The indie games scene seems to be on everyone’s lips at the moment. Whether it’s one of the indie developers slagging off Tomb Raider trying to hype up a fellow indie game, or another indie developer offending gamers on a forum by calling them nerds, or simply a decent game coming out, we do seem to be hearing quite a bit from them. It is rather a competitive market in the indie game sector right now which means the standard is exceptionally high. This is great for gamers and bloody stressful for the developers. It is into this stress-filled, three-ringed circus that our next game developers boldly step into, without the theatrics and parlour tricks mentioned above – just a solid game. Ladies and Gentleman, I give you Badland.
Badland is the brainchild of Frogmind, a Finnish indie developer consisting of Johannes Vuorinen and Juhana Myllys, both of whom worked on Trials Evolution for the Xbox 360. The game is set in a mythical forest full of wonderful creatures and plant life but something is not right. The world is beginning to slowly fill with man-made contraptions such as pipes, rotors and blades. The player controls one of the forests creatures – a flying furry haggis like chappy – on his journey of discovery. This is as much story as there is to the game. The cool thing about it is that it’s not even explained to you at all – you are just dumped into this magical world and off you go.
Badland is a right to left side scrolling puzzle game. It is also a game of perpetual motion, meaning that the world is constantly scrolling by and if you fail to keep up with it, you die and have to restart from your last checkpoint. Preventing you from completing this task are a host of obstacles that block your path so that you have to go over, under, between or simply avoid them. The obstacles start out as branches, weeds and falling rocks but become more mechanical such as blades, rotors, mines, and sticky pipes. The game consists of 40 levels, split into 4 chapters and takes place over the course of a day. Each of the chapters representing a time of day: Dawn, Noon, Dusk and Night. The world is navigated primarily by flying. In some cases you cannot fly and are left to hop along. Helping you navigate your way through each level are various power ups. There are power ups to make you smaller, bigger, speed you up, slow you down and make you spin. There are even power ups that slow down time and speed it back up again. Each of these power ups are revealed at a steady pace throughout the game to aid in overcoming the puzzles. The difficulty curve in Badland is a gentle one. New elements or obstacles are introduced at a gradual pace to let you get used to navigating around them, with slight tweaks being added each time you encounter the obstacle. This makes for a truly immersive gameplay experience that gives you an overwhelming sense of accomplishment once you complete the later levels.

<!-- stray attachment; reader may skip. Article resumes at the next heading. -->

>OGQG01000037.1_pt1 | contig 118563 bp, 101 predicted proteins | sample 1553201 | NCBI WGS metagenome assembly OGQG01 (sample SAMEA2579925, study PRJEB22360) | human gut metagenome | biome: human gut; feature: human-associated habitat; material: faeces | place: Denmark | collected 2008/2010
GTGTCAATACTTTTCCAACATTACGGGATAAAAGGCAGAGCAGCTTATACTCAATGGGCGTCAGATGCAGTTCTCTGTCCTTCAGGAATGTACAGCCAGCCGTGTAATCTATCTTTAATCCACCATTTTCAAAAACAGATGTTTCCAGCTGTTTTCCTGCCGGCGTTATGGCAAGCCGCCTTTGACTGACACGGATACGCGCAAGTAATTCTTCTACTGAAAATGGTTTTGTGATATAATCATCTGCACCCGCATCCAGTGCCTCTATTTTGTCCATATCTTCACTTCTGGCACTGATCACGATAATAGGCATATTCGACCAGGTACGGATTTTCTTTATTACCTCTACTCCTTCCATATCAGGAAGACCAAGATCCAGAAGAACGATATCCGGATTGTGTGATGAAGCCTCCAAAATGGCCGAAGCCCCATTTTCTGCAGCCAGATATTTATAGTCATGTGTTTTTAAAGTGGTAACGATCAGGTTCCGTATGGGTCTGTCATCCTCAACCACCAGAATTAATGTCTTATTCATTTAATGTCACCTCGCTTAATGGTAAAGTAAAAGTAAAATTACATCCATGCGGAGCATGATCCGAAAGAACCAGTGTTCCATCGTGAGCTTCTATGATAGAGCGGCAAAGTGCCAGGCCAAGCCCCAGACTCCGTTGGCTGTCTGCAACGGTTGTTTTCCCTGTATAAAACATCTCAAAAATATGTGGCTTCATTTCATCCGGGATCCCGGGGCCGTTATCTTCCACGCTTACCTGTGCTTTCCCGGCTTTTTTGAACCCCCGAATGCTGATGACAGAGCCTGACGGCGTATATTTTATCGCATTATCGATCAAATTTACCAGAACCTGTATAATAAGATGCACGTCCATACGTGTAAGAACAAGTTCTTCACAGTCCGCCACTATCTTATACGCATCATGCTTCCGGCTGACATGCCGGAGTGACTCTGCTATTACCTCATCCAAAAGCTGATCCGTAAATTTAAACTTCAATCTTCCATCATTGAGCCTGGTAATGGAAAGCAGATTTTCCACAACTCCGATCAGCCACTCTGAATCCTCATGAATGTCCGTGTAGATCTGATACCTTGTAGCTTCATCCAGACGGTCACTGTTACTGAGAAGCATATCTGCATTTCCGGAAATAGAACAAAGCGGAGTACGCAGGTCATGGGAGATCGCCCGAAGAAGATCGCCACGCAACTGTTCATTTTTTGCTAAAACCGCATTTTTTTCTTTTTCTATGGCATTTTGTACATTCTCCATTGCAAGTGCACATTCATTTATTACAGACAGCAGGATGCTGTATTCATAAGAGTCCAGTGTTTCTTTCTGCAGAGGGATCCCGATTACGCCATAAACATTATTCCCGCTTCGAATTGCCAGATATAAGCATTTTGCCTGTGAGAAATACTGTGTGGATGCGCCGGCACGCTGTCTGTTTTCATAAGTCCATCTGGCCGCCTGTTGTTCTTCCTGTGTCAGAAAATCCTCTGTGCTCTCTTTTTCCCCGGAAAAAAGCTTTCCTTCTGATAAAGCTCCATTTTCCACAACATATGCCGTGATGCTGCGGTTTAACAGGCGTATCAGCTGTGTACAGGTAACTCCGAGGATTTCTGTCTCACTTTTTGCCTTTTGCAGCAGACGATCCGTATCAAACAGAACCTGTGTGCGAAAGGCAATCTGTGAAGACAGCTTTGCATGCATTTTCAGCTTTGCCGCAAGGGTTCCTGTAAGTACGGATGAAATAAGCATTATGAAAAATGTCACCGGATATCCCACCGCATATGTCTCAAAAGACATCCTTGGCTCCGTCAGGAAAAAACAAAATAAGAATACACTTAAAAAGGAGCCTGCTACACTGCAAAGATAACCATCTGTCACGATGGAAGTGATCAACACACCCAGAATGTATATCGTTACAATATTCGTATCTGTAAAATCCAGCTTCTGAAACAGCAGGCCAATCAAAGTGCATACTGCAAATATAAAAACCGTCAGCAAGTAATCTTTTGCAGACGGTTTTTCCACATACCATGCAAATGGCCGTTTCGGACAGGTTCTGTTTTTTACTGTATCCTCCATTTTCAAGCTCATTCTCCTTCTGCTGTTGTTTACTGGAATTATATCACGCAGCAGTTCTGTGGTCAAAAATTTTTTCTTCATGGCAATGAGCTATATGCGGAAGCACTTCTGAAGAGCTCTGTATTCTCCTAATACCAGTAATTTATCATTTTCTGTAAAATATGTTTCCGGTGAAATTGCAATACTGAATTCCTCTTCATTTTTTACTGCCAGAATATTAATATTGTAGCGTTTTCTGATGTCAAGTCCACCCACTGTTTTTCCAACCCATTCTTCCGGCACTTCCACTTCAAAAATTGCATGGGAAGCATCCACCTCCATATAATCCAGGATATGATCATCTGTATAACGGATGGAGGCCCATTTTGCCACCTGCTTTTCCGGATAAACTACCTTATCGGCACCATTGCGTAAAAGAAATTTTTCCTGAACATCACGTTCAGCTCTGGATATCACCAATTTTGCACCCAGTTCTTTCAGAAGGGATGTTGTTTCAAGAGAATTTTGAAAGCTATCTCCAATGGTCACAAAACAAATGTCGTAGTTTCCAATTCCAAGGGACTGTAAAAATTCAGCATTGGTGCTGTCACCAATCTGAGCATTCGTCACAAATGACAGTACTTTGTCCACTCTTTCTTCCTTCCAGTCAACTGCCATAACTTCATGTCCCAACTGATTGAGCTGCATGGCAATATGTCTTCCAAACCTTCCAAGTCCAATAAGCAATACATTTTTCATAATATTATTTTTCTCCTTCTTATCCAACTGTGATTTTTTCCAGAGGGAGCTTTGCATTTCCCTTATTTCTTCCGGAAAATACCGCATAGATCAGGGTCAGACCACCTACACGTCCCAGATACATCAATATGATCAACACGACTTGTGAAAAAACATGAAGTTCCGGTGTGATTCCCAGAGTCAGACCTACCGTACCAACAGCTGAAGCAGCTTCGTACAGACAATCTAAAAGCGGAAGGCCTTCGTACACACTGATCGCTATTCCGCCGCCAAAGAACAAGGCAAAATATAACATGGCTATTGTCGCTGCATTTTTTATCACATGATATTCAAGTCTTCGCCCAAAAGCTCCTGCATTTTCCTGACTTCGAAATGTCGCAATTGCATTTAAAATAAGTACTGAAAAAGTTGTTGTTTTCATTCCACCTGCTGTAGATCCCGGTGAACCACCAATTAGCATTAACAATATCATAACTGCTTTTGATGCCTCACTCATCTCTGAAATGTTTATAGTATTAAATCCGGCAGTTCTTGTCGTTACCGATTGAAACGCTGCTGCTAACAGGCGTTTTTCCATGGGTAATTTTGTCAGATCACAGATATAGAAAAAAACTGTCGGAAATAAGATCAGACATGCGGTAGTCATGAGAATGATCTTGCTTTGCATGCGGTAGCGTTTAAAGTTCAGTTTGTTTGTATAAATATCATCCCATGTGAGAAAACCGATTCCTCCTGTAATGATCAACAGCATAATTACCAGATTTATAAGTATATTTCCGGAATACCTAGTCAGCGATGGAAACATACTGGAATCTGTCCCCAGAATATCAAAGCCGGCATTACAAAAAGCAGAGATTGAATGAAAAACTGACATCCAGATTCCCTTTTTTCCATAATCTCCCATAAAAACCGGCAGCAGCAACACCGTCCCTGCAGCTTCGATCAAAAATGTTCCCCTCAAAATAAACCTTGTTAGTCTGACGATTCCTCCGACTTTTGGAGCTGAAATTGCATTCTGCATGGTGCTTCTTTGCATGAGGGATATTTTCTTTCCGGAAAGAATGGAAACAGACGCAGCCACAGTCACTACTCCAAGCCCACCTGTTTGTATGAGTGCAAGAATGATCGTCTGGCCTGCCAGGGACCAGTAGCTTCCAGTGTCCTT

In addition to the single player mode, Badland also comes with sixteen multiplayer levels. The core idea of multiplayer is to survive. Up to four players compete on the on iPad or iPhone, each using a corner of the device the control their character. After a brief countdown, the world starts to scroll and the battle is on to see who can survive the longest. Not only do you have to contend with the environment but with each of the other players, as not only is knocking each other into the way of traps allowed, its encouraged. As with the single player campaign, Frogmind have taken a very simple premise and turned it into a well-crafted, fun experience. Expect arguments to be had when you break this one out!
Graphically, Badland is one of the best looking games I have seen this year. The backgrounds of the worlds are beautiful with the brightly coloured trees and landscapes. The creatures that are dotted in amongst them are drawn the same way as the main character – a solid black shape with white eyes. It may sound sinister but it isn’t; they kind of have a Disney-esque feel to them. The pallet of colours used and the creatures themselves change with each of the chapters, getting darker as the day goes on. The levels in the Dawn section are yellow and bright and reminiscent of the world of Gravity Rush, noon has a green pallet mixed with the yellow to give a cool vibe whilst red is the order of the day for the afternoon levels. The final 10 levels of the game are dark and sinister as you find out the true nature of what is going on in this once magical world. Just important as the colour of the worlds are the sounds.
The sounds start off as babbling brooks and birds chirping but evolve into the more sinister mechanical sounds as the game progresses. It is all of these elements put together that make Badland not just a game, but an unforgettable experience.
Badland is one of those “one in a million” games. It has a simple premise but still manages to charm you into loving every aspect of it and at the price of £2.49, its worth every penny.
9 Furry flying haggii out of 10Badland Review (iOS),